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Robert Smailes

Alnwick and County Gazette, June 30th, 1917.

Borden Dairy war memorial in Toronto, Canada
Borden Dairy war memorial in Toronto.

Private Robert Smailes  of the Canadian Motor Machine Gun Brigade, Eaton's Motor Machine Gun Battery, Service No. 172001, died in France on October 7th 1916, aged 24.

He is buried at the Warloy-Baillon Communal Cemetery Extension, 21km north-east of Amiens. As well as being remembered on the Craster war memorials in the Chapel and in St Peter's church, he is remembered on the Borden Company war memorial in Toronto, Canada.

Robert was born on December 8th 1891. He was the son of Robert and Jane Smailes of 18, South Craster. His father was a labourer in the Craster quarry owned by McLaren and Prowde. In 1911 three of the four surviving children were at home for the census: Mary, then aged 26, Luke Robson, 23 and Robert,19. Robert's brother Luke and cousin, John William Smailes were also killed in the war.

The 1911 census returns shows that Luke was a cartman. An additional note on the return says, 'stone to station and quay.' This suggests that Robert also worked at the quarry. Robert emigrated to Canada.

In Toronto he worked as a driver for Borden Co. Ltd at the City Dairy in Toronto. The same company employed his brother Luke Robson and cousin John William Smailes. His 'joining up' papers, known formally as an attestation paper was approved on March 29th 1916 in Toronto. This document included the information that Robert was still single and that he was a Methodist. He enlisted in the Canadian Over-seas Expeditionary Force.

Warloy-Baillon is a village about 21 kilometres north-east of Amiens along the D919 to Arras. The fighting from July to November 1916 on the northern part of the Somme front accounts for the majority of the burials in the extension.

Warloy-Baillon Communal Cemetery Extension

Robert's gravestone in Warloy Baillon Cemetery

Warloy Baillon Cemetery, Robert's gravestone is the first on the right.Warloy Baillon Cemetery, Robert's gravestone is the first on the right.

Robert's former headteacher wrote a warm tribute to him in the Alnwick and County Gazette on October 21st 1916:

Robert's former headteacher writing in the Alnwick Gazette, October 1st 1916.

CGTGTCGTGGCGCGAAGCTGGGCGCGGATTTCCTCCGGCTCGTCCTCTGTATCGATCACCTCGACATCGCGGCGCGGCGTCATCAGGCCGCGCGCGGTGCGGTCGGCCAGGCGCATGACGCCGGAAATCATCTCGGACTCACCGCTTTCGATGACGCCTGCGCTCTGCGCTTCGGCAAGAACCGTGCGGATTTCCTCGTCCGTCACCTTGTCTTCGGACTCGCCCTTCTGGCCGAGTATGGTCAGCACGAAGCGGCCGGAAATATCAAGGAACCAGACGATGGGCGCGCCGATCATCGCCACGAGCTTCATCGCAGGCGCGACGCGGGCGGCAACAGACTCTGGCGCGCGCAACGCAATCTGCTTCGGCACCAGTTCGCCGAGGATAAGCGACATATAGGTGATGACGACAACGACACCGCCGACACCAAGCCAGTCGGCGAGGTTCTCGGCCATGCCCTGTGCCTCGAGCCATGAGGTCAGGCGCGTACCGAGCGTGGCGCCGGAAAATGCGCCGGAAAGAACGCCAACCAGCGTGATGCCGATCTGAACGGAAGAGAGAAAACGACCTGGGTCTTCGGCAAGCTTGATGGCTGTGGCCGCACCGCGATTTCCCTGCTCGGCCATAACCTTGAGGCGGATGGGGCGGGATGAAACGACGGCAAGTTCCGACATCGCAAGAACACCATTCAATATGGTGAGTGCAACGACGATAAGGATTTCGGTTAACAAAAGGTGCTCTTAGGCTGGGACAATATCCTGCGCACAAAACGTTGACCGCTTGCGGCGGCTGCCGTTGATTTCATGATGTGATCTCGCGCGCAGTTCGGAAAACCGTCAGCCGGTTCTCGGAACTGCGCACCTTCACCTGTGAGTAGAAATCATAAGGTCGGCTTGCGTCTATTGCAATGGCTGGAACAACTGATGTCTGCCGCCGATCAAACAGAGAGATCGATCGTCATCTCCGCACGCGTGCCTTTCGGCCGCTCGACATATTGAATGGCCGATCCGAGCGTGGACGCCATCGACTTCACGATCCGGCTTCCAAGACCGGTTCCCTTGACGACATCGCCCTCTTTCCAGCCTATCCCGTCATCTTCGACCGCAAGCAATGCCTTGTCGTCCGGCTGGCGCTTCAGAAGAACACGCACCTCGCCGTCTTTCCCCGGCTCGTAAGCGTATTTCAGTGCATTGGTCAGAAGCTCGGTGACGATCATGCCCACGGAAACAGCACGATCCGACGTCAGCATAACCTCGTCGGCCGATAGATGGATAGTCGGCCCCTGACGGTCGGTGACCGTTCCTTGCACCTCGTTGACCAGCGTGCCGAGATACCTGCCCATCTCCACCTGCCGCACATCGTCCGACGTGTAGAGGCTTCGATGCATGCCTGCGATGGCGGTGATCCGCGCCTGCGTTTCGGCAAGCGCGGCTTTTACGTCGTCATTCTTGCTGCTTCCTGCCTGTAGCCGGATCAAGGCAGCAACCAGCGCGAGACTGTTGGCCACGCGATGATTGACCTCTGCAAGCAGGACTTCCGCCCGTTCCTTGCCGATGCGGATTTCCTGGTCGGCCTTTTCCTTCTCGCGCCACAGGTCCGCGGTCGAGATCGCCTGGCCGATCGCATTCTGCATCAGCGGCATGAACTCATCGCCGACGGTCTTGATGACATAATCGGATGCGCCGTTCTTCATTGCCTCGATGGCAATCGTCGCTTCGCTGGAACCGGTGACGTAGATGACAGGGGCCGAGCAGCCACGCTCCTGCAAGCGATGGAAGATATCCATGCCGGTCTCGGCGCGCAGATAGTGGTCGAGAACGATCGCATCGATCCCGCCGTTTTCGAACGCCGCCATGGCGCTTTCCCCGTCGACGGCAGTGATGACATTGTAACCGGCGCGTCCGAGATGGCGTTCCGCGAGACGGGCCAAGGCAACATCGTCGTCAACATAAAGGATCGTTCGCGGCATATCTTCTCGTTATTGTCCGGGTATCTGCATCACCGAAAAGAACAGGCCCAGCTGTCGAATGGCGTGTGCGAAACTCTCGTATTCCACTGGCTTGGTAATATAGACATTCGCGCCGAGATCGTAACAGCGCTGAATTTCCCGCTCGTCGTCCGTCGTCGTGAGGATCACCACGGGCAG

The Somme Offensive - Battle for Ancre Heights

The War Diary of Eaton's Motor Machine Gun Battery, records the circumstances when Robert was wounded on September 25th 1917 at 2.00pm as follows:

Eaton's Motor Machine Gun Batter War Diary 25 09 16. To see a bigger image, click this photograph

The diary says that the Battery left Contay, west of Albert, on September 25th 1916 at 9.30am to move to a new gun position at 57d. SE R.34.a.8.2. This places the Battery roughly in the centre of a triangle made by Thiepval in the west, Courcelette in the East and Pozieres in the south. The Battery was to provide covering fire for the advance on the German positions at Zollern, Hessian and Regina trenches to the north east of Mouqet farm.

Thiepval Memorial, Mouqet Farm and the ground south of the Zollern, Hessian and Regina trenches.This photograph, taken May 2011, shows the Thiepval Memorial outlined in the stand of trees to the left, Mouqet Farm to the right and in the foreground the ground covered in the advance to the Zollern, Hessian and Regina trenches.

On the same day, at 2.00pm, the diary reads as, "When bringing up ammunition No. 172001, Pte. R. Smailes was wounded. No 911, Cpl. T.S. Clark dressed the wounds and while so doing was himself wounded. Pte. Smailes was carried to the Dressing Station and Cp;. Clark continued on duty at his own request, but was finally sent to Dressing Station." There is no further mention of Robert in the diary and it is possible that these were the wounds that led to his death nearly two weeks later.

It would appear that Corporal Clark survived the war as he cannot be found on the Commonwealth War Graves data base. Another Englishman, he was born in Portsmouth and served in the British Army before emigrating to Canada, where he enlisted in Niagara on the Lake.

An entry on the next page of the diary praises the effectiveness of the Battery's guns. “The guns worked splendidly – an average rate of 4,500 rounds per gun during the hour.” A sobering comment on the efficiency of industrial warfare.

The diary entries place the Battery at the Battle for Ancre Heights, part of the Somme offensive. This location is approximately three miles north of La Boiselle, the first objective of the Northumberland Fusiliers on July 1st, when the Battle of the Somme started, nearly three months earlier. The positions were eventually taken on November 11th, after several more weeks of bloody fighting.

Commonwealth War Graves Commission - Robert Smailes

Veterans' Affairs Canada - Robert Smailes

Library and Archives, Canada - Robert Smailes

Attestation Paper - Front

Attestation Paper - Back

Eaton Motor Machine Gun Battery, War Diary

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